By Richie Unterberger

John Sebastian is a performer at home both with a band and as an unaccompanied (or just slightly accompanied) singer-guitarist. It wasn't unusual, then, for his first live recording to spotlight his voice and acoustic guitar, the only other instrumentation supplied by piano and (on just a few tracks) guitar-bass. With an unusually generous running time (for a single-disc vinyl LP) of 51 minutes, 1971's Cheapo Cheapo Productions Presents Real Live gave listeners a chance to hear him offer an assortment of Lovin' Spoonful tunes, rock'n'roll oldies, and folk/blues covers in a concert setting. Of course, by the time it came out, millions of listeners had already heard some acoustic solo John Sebastian on the Woodstock soundtrack, which opened with his performance of "I Had a Dream." For such a rootsy and no-nonsense album, however, a considerable amount of music industry nonsense was involved in sparking the idea to make a live recording of the material.

    When John Sebastian began recording as a solo artist at Reprise Records, his career was impeded by competing, unauthorized albums issued at the same time by MGM. His first LP, 1970's John B. Sebastian (also reissued on CD by Collectors' Choice Music), was issued not only by Reprise, but also (with a different cover) by MGM, the parent company of the label with which Sebastian had recorded as part of the Lovin' Spoonful. MGM contended that the Lovin' Spoonful owed the company another album, which gave it the right to put out this Sebastian material. While most of the copies of John B. Sebastian in circulation were on Reprise rather than MGM, the imbroglio curtailed his efforts to get his solo career off the ground, confusing the marketplace and also delaying release of the authorized version of the LP.

    MGM, however, was not done trying to claim sales on unauthorized Sebastian releases. A few months after John B. Sebastian came out, the label issued John Sebastian Live, which was not only released without the permission of the artist, but also recorded at a concert that John had no intention of making the basis of a commercial LP. "You have to remember the setting of what I call The White Album," emphasizes Sebastian when discussing the MGM live release. "It's white, with one little picture of me. I never approved that album, it was never presented to me as a possible release; it was done like thieves in the night. It's just so silly, and so wrong. In the scheme of things, it ain't killing little tiny baby squirrels, but it's really nasty, and it really screwed with my career."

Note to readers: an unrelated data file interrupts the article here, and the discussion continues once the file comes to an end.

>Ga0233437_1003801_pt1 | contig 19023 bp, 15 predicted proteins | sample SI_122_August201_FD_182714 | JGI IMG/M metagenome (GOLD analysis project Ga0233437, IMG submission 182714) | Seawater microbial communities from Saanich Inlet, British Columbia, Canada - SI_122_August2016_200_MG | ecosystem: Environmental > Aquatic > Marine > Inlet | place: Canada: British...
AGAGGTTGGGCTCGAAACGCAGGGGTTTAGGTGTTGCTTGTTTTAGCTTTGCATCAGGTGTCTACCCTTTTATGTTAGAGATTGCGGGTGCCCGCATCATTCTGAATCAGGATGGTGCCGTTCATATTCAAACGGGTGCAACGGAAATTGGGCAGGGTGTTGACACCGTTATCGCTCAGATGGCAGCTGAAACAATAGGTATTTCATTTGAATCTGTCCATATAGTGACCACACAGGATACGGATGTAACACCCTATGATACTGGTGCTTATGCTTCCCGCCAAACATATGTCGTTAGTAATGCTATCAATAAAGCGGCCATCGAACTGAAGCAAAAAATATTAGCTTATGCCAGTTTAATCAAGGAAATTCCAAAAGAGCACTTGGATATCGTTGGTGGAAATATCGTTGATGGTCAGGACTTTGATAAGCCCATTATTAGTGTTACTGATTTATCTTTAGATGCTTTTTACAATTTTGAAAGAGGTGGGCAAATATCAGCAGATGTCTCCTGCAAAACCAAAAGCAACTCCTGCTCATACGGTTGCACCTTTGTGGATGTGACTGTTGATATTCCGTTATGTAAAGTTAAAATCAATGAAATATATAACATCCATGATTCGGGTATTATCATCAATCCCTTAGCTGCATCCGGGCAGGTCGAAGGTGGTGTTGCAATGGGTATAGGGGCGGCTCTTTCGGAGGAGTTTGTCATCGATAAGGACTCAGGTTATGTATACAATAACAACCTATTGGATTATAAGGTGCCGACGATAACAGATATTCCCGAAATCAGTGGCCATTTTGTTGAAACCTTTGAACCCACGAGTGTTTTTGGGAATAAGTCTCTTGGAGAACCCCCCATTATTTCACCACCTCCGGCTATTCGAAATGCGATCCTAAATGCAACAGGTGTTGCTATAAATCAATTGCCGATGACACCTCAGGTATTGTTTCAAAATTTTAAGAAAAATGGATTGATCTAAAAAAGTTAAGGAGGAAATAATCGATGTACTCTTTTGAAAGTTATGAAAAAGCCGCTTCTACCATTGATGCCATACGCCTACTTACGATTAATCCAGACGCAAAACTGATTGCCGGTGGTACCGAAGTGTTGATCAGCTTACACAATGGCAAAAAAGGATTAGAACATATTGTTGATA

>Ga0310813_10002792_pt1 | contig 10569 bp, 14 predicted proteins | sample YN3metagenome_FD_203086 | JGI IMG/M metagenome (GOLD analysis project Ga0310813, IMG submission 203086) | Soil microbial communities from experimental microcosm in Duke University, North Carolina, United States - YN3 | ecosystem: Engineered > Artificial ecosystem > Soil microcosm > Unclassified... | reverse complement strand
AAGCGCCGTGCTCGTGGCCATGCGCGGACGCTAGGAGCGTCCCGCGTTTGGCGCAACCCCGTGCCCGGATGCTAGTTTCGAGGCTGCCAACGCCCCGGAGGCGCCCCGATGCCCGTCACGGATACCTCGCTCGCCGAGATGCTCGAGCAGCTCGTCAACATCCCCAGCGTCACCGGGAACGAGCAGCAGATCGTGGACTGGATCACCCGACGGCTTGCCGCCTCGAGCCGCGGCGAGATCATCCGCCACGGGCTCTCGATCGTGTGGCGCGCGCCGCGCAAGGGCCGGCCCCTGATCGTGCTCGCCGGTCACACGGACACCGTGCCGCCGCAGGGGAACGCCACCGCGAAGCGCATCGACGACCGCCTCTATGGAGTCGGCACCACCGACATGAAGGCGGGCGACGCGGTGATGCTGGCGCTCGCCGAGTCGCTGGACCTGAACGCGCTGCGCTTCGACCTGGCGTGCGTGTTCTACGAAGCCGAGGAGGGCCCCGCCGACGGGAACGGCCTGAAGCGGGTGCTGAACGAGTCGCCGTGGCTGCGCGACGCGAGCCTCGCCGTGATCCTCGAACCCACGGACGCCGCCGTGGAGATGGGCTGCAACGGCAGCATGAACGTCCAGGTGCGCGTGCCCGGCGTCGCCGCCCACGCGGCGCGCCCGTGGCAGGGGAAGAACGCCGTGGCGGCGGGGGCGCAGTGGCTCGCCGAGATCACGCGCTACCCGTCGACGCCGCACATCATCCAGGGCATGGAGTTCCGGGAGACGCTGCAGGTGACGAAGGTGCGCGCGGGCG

John further explains, "I had a performance [at] what we called the Swamp Festival, a big festival sort of trying to imitate Woodstock that happened outside of New Orleans. [My wife] Catherine and I went, and Mountain did it, so I was there with my old pal Felix Pappalardi, and we were having a jolly good time. Somewhere around like eight or nine in the evening, somebody said, 'You know, we've got 300 people in a field in Woodstock.' Somebody, I forget who it was, couldn't do it. 'Could you come and play a set tomorrow morning for these people?' So it involved immediately jumping onto a series of planes, kind of all-night style. This is not how you'd prepare for a live album that you really wanted to represent yourself with."

    Nonetheless, this is the gig that was recorded for the MGM album, as Sebastian continues: "We go to a little field, somewhere here in Woodstock—I'm not entirely sure where it is, even though I've lived here for over 30 years. They didn't have anything like the right amplifier. All they had was a Fender Champ, so I did the set with that. As far as an indication of 'how is Sebastian after you keep him up all night and throw him out on stage and see if he can stay on his feet'—okay, maybe it's pretty good on that level. But that's about the only level it's good, because I would have prepared much more. Cheapo Cheapo was an attempt to distinguish it from this phony live album that had been just put out without any responsibility to the artist. I think [MGM] just tried to grab hold and see if they could hang on. I was one of the last [of the artists that had been on the label] floating as they were sinking."